Spanish Mission Revival

Mission Revival, Mission style

An architectural style popular in the southwestern United States and in Florida from about 1890 to 1930 and beyond; suggestive or imitative of the earlier Mission architecture, although usually much simpler because of the absence of sculptured ornamentation; compare with Spanish Colonial Revival. Buildings in this style are usually characterized by: stucco-finished exterior walls, occasionally with terracotta ornamentation; balconies or balconets; semicircular arches; a roof supported by massive piers with broad arches between them, forming arcaded walkways; multicurved gables; a low-pitched red mission-tile roof; often a hipped roof; open eaves having exposed rafters and a significant overhang; roof ridges topped with a red-tiled protective cap; commonly, dormers; tile-faced bell towers; roof drainage provided by waterspouts that pierce the parapets; typically, double-hung rectangular windows; a main entry door often located within a recessed porch.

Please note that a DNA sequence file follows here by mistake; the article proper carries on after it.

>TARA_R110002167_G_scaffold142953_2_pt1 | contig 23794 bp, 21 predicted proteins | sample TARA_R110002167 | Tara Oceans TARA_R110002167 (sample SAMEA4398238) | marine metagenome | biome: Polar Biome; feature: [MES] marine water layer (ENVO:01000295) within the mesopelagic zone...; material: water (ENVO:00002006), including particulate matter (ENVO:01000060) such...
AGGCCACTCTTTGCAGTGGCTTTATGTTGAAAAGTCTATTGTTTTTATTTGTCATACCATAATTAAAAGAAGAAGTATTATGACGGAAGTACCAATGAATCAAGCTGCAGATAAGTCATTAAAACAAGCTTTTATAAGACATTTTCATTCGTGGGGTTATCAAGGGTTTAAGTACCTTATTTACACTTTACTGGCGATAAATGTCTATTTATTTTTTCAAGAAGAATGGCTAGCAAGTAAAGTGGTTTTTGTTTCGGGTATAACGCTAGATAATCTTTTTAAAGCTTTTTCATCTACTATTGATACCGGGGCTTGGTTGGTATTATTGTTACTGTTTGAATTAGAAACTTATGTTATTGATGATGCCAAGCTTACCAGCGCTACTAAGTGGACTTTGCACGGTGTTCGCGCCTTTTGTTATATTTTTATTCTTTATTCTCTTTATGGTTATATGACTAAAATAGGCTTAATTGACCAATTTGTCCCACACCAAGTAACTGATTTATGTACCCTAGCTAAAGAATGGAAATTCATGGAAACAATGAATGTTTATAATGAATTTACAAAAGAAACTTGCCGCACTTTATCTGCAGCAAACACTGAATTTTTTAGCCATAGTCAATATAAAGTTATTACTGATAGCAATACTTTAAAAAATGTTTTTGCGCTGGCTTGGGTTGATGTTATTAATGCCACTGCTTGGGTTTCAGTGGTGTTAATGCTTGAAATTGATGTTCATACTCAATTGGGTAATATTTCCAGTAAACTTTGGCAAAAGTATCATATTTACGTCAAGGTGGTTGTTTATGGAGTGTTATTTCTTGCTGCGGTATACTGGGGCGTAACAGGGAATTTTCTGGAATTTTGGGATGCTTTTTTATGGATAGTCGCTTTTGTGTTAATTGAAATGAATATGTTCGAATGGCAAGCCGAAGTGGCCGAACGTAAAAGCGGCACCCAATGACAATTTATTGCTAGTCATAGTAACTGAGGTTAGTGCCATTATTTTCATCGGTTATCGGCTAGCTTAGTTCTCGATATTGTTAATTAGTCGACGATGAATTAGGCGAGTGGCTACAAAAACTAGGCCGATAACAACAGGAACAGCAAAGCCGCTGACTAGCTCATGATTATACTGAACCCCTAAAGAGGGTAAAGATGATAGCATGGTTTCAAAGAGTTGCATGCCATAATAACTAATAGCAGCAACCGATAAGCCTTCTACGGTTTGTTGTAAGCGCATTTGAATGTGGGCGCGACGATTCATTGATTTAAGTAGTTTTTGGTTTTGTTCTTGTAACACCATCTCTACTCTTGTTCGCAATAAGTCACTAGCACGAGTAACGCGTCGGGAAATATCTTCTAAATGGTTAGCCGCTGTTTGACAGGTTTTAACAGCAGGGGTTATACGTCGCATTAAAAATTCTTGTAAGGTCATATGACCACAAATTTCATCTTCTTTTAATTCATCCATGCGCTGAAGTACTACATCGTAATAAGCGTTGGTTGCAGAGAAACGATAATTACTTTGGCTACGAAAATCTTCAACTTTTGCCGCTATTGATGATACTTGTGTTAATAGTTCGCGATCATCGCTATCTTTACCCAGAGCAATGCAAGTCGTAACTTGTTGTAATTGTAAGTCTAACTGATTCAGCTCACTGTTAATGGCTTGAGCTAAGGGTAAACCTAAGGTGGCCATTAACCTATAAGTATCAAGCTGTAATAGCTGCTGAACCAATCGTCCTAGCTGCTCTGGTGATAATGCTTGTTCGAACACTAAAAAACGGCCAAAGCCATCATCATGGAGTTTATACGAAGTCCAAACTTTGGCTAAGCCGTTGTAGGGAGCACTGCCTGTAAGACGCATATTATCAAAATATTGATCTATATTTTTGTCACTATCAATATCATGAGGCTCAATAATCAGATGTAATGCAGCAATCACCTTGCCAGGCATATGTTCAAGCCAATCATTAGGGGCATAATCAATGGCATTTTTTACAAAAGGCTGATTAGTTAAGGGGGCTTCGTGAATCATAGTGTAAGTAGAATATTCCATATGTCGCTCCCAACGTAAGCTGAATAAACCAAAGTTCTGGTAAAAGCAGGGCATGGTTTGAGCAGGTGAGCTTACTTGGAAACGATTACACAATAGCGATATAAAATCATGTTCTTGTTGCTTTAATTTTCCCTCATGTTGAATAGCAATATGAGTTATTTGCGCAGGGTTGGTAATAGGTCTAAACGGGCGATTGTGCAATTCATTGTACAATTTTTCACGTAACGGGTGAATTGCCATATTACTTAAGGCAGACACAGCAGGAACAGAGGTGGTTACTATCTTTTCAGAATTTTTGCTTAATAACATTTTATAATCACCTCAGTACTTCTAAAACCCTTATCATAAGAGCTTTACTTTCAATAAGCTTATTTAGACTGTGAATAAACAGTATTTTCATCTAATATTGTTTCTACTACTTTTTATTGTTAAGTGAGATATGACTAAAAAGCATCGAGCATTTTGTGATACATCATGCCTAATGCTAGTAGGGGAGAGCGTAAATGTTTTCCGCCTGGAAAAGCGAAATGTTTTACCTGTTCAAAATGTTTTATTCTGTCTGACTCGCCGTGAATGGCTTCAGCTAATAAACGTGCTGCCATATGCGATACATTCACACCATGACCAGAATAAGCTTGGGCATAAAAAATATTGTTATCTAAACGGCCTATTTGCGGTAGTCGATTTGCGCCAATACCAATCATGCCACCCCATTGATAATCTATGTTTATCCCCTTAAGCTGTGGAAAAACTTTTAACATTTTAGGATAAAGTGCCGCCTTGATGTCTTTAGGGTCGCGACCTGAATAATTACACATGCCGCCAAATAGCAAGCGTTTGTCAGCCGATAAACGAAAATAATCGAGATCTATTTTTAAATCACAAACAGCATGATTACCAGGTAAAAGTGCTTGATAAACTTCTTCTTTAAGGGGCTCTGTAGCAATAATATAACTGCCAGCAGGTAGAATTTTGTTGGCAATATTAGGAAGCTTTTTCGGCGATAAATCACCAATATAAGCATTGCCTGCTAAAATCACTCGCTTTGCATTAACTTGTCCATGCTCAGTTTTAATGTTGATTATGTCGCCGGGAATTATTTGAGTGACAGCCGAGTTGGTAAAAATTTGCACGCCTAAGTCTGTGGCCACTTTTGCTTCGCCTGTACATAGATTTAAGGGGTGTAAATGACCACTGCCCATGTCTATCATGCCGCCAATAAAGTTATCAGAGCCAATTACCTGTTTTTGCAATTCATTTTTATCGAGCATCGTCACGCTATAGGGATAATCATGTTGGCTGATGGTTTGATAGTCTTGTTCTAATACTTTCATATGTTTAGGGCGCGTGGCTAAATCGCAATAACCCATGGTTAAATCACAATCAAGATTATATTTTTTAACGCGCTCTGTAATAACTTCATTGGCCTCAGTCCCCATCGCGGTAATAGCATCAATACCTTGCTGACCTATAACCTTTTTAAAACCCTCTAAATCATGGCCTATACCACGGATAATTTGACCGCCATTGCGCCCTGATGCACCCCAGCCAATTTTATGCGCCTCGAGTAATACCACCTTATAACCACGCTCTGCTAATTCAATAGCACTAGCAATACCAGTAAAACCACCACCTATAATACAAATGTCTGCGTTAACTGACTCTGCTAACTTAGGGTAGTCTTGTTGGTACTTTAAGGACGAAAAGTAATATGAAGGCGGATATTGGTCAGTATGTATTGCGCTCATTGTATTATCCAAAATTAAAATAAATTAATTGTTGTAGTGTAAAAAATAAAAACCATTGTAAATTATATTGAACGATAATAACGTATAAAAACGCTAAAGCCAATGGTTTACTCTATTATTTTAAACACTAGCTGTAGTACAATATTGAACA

References in periodicals archive ?
Designer Robert Frist's goal was to transform the interior of this austere Spanish Mission Revival Home into a warm, inviting environment.
Its architecture is Spanish Mission Revival - all the rage with builders in the 1920s, even here - but with some art deco flourishes thrown in.